Well, Brynn is doing . . . average. She's been diagnosed now with chronic lung disease, which likely was complicated by having both a PDA and a lung infection. The disease itself, however, is caused by the very life-saving support she needs from the ventilator. Because the vent uses positive pressure to keep the lungs open (pushing air in rather than the diaphragm pulling air in), it causes irritation, inflammation, fluid buildup, and eventually scarring in the lungs. The scarring then makes it even more difficult to open the lungs (like when you first blow up a new balloon), and Brynn becomes more dependent on the machine's positive pressure to keep her lungs from collapsing. Really, it's all a catch-22 because without the vent, her lungs would not develop the scarring and be so difficult to inflate; but without the vent, she would've died from the exhaustion of breathing on her own.
Understandably then, the doctors' main goal is to get Brynn off the ventilator, but not wear her out. Because her lungs are so full of fluid, however (due to the infection and its ability to cling to the ET tube), her oxygen needs are all over the place. Weaning her from the vent, then, will be very difficult.
They're currently trying a drug called Lasix, which will hopefully dry up her lungs and stabilize her a bit so they can wean her. If that doesn't work, however, the doctors will pretty much be forced to use steroids. This is nerve wracking itself because the steroids can really damage her brain development; but they're hoping if they only do a few days--long enough to get her onto the CPAP--and then taper them off slowly, the risks will be worth the benefits to her lungs.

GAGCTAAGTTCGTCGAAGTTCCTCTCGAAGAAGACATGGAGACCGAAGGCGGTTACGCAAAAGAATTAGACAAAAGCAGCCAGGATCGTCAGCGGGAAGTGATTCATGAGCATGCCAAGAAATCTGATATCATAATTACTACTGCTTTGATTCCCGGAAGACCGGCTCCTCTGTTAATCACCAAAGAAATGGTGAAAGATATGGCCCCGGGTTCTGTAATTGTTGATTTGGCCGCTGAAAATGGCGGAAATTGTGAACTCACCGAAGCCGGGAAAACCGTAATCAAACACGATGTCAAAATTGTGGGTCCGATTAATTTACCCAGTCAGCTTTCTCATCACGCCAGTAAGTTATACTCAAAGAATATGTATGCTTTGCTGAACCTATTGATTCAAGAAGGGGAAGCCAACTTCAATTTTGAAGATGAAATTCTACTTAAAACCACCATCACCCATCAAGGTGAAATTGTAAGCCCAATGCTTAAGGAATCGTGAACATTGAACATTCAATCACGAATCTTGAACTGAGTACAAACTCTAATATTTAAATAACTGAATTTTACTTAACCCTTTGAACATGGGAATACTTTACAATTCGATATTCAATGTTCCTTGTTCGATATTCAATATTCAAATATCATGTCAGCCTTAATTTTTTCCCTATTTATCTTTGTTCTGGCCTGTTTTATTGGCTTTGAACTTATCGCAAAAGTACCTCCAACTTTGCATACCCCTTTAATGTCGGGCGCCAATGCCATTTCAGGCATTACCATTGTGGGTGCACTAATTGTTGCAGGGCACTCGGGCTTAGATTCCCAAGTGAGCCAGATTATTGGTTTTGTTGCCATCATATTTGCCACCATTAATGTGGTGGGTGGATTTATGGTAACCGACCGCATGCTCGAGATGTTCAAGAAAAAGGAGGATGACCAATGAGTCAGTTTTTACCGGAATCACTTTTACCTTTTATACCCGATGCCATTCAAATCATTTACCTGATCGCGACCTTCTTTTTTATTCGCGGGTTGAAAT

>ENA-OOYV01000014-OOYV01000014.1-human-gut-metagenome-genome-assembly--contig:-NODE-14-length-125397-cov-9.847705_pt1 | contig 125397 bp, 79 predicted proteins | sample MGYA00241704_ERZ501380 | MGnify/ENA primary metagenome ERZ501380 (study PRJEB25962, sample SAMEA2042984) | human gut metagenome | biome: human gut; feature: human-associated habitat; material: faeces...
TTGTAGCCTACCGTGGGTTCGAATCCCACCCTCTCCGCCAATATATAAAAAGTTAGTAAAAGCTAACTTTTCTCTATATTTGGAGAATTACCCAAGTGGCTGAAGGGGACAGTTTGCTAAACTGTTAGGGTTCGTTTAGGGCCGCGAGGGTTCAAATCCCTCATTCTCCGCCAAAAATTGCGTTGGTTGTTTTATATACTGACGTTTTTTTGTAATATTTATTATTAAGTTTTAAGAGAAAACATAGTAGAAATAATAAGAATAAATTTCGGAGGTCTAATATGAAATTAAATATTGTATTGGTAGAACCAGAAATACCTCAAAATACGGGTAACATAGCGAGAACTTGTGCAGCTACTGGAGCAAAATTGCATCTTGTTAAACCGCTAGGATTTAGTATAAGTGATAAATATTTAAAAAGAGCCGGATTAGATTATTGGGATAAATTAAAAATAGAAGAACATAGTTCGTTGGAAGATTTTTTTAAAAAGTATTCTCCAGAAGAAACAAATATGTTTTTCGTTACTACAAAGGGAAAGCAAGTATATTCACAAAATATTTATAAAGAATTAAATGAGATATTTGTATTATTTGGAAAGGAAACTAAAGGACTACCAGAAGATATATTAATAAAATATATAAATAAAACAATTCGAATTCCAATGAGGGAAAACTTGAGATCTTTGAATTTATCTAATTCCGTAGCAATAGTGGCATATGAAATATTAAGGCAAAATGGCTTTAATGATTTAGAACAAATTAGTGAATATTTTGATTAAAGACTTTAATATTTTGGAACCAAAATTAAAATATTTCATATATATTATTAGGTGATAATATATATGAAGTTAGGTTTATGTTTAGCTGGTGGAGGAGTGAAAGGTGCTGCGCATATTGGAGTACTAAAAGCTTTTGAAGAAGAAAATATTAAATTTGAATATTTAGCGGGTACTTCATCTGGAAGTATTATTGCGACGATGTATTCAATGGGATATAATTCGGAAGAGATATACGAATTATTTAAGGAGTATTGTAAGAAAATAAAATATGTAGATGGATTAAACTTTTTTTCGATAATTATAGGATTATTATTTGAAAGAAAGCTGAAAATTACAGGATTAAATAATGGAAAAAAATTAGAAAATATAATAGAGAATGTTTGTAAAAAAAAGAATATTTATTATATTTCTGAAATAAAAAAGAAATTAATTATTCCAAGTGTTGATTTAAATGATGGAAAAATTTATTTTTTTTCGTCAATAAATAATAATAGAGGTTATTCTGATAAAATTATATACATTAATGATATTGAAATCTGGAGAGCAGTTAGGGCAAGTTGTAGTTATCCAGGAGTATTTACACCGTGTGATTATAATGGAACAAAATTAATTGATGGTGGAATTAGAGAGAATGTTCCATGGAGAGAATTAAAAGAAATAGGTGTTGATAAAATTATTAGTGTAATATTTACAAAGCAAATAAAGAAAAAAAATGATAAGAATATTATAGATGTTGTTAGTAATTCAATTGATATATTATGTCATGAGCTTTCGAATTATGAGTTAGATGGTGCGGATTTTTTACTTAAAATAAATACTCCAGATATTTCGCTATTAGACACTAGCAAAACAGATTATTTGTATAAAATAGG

It's strange being her mother and discussing drug therapies with her father. Decisions about what we will and will not allow them to use is a new kind of responsibility that neither of us have experienced before. We only hope that our decisions will be for her ultimate good and are guessing that this is only one of a million we'll have to make in our new role as parents.
Wish us luck (and wisdom).
Luckily, nearly all babies with chronic lung disease overcome it completely by age 6-8. And in the meantime, she should still be able to run and play like a regular child--just no marathons.
On a lighter note, I have to share the following story. Although I will admit that I debated about doing so because I imagine anyone between six and twelve will shift a little in their chairs and giggle with their neighbor. Since, however, I trust that few if any readers fit that age category, I will tell it.
I was nearing the end of Kangaroo time and since we'd gone a little long, I had already passed my regular pumping time. Understandably, I was very full and the hormonal change of having Brynn on my chest didn't help matters any. The kicker, though, was when Brynn decided that my nipple was a great hand rest. She cupped her little hand right around it and began moving her tiny fingers. The stimulation, of course, caused a rather forceful let down and I leaked all over her hand, down my back, and onto the chair. I was laughing when I tried to move her little hand, but no sooner had I done so than she went right back to her new favorite spot! She must have thought that being wet was a new and interesting sensation!
Noah's 5th Birthday
2 months ago